Celestial Newsletter

Plan for Video of a Black Hole

Plan for Video of a Black Hole

In April 2019, scientists published the first-ever image captured of a black hole called M87. Now, the same team of scientists are planning to capture video footage of this phenomenon. Scientists are hoping to see M87 in action, devouring a star. Video footage of a black hole will help scientists to better understand their nature and allow them to test Einstein’s gravity.
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Space sound inspiration

Space sound inspiration

‘Ad Astra’ writer and director, James Gray, listened to space sounds while creating his celestial world. The director created a playlist of sounds, which he listened to while writing the film. The sounds of space can be captured by converting electromagnetic waves into sound waves. 
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Black Spot on Jupiter

Black Spot on Jupiter

NASA’s solar-powered spacecraft, Juno, recently captured images of a 2,200-mile-long black spot on the surface of Jupiter. What some thought was a never before seen phenomenon actually turned out to be the shadow of Jupiter's volcanic moon, Lo, eclipsing the sun.
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Stellar lighting

Stellar lighting

British designer Lee Broom presented a range of outer-space-inspired lighting inside a listed building during last year's Milan design week.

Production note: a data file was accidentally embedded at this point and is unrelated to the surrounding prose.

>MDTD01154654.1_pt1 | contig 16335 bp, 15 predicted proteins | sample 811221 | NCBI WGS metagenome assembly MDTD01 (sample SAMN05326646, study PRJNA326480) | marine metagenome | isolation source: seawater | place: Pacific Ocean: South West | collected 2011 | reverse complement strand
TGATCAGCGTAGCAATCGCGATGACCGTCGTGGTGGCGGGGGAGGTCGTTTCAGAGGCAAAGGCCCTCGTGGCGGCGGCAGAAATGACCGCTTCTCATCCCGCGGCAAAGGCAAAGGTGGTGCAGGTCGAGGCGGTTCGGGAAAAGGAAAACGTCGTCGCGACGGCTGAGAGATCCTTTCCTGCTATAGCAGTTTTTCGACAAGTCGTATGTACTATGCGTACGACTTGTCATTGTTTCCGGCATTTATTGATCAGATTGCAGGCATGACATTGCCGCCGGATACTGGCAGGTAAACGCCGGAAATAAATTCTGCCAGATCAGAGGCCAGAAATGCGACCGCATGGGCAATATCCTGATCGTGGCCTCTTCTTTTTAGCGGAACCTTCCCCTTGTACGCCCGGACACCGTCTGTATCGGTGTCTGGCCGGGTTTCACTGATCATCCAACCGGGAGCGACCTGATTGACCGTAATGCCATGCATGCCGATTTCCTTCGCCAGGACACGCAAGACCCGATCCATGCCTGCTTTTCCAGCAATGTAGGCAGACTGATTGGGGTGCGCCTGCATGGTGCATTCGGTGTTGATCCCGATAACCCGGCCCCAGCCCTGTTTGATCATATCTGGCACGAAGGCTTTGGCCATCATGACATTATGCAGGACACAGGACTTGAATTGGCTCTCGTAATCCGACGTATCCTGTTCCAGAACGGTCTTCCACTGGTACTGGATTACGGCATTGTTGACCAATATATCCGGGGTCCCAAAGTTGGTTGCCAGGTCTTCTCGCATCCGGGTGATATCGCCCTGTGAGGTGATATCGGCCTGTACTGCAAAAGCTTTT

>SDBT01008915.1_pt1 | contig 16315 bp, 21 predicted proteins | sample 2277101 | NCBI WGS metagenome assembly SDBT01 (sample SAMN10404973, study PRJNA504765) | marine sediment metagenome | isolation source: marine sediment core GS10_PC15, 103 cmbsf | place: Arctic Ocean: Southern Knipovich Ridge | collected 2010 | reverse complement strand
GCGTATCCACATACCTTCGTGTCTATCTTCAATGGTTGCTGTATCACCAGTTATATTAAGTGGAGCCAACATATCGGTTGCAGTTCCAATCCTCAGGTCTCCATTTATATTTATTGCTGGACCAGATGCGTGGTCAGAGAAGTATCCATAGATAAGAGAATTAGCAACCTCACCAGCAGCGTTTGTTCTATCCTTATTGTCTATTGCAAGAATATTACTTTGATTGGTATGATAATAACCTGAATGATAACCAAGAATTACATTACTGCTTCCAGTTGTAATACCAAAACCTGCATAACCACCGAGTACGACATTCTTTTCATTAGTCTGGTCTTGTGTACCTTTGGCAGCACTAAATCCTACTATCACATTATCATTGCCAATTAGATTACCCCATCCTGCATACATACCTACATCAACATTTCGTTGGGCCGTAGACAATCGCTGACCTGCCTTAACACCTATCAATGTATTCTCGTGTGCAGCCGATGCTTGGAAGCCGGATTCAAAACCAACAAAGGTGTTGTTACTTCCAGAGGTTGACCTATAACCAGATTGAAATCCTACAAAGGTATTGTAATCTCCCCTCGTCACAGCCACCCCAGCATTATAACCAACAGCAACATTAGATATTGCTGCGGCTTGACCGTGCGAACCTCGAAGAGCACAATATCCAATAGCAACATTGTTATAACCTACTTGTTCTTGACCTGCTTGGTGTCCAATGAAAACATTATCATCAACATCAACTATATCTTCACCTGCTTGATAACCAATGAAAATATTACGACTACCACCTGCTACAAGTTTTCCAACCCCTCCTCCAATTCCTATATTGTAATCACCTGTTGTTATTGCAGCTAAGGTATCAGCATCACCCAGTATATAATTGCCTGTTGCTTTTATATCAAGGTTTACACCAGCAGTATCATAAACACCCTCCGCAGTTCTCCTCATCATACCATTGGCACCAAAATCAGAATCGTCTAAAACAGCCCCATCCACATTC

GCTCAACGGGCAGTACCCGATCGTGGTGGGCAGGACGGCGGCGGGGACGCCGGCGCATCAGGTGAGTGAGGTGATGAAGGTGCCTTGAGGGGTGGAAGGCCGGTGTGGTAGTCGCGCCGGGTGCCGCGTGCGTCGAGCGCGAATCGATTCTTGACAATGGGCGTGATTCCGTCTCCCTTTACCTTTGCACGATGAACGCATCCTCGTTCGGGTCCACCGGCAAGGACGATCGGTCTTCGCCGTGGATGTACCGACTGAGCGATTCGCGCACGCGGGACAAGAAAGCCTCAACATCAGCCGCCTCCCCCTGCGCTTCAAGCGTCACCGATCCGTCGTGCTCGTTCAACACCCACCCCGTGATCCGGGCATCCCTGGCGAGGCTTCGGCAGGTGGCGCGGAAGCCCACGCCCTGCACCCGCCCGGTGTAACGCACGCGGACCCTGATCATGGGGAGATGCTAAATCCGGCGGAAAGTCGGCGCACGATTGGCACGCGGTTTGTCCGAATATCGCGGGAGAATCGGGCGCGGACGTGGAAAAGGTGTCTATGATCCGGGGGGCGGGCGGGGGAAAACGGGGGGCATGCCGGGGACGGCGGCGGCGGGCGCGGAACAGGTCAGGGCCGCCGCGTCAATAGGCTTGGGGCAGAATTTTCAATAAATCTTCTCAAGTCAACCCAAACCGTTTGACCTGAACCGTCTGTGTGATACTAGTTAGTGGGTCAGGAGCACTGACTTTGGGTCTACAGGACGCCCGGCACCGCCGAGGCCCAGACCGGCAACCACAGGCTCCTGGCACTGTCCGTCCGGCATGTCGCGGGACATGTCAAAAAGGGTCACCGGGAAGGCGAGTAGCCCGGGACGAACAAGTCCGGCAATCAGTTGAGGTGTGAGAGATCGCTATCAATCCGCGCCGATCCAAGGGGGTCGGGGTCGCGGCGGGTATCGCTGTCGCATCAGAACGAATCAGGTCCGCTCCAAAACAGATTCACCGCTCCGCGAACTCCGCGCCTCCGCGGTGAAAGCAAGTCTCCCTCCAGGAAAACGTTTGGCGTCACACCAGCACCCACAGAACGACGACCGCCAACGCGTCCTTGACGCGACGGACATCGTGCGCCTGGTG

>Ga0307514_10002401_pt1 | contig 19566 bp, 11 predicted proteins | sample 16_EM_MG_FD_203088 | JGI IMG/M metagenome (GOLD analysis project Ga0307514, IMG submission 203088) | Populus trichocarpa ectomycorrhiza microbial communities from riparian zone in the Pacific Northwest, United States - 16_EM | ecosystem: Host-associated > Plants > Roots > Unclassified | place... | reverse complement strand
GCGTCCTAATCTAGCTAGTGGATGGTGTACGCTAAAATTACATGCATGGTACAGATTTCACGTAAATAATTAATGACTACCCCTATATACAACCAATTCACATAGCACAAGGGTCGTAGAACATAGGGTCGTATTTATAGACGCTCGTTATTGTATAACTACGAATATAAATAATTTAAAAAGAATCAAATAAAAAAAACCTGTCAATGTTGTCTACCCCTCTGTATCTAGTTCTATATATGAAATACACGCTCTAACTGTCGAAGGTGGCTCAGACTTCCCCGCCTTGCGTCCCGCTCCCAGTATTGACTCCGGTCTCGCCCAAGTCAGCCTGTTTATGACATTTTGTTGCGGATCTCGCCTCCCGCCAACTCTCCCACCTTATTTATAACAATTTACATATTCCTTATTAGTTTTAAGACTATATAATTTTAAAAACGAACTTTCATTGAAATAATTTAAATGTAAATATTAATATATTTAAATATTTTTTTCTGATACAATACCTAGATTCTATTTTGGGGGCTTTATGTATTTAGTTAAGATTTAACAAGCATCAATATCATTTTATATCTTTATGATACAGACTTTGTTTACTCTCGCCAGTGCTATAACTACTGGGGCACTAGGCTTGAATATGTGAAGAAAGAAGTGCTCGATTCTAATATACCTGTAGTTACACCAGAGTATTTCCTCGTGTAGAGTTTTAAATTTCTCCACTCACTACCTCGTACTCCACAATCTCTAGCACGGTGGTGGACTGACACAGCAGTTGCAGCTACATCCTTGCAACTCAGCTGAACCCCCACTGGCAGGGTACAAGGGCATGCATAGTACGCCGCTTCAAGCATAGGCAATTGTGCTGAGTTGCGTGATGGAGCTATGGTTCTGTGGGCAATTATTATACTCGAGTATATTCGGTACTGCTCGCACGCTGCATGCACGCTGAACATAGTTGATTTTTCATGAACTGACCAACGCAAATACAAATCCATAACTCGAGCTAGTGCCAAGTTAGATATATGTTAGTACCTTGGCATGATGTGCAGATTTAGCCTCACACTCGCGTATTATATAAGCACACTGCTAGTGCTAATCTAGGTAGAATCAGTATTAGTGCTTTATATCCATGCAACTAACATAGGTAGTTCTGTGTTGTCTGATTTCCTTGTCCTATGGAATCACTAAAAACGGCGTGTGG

"[It is] Lee Broom's most progressive work to date with new stellar-inspired designs playing with proportions of vertical and horizontal space, sculptural, spherical form, and the refraction and reflection of light."

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NASA artifacts

NASA artifacts

British photographer Benedict Redgrove has taken photographs of numerous artifacts within the NASA archive. To mark the 50th anniversary of the moon landing, he has picked out his favorites.
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Dying Star's Colorful Demise

Dying Star's Colorful Demise

In the Gemini constellation - This cosmic region is so complicated that when astronomers first turned their attention to it years ago, they recorded two objects there because there is a symmetrical lobed structure visible there. Today, we know that there is only a single object. Still, in deference to older naming conventions, the region is often known as NGC 2371/2 — a combination of the two older names: NGC 2371 and NGC 2372.
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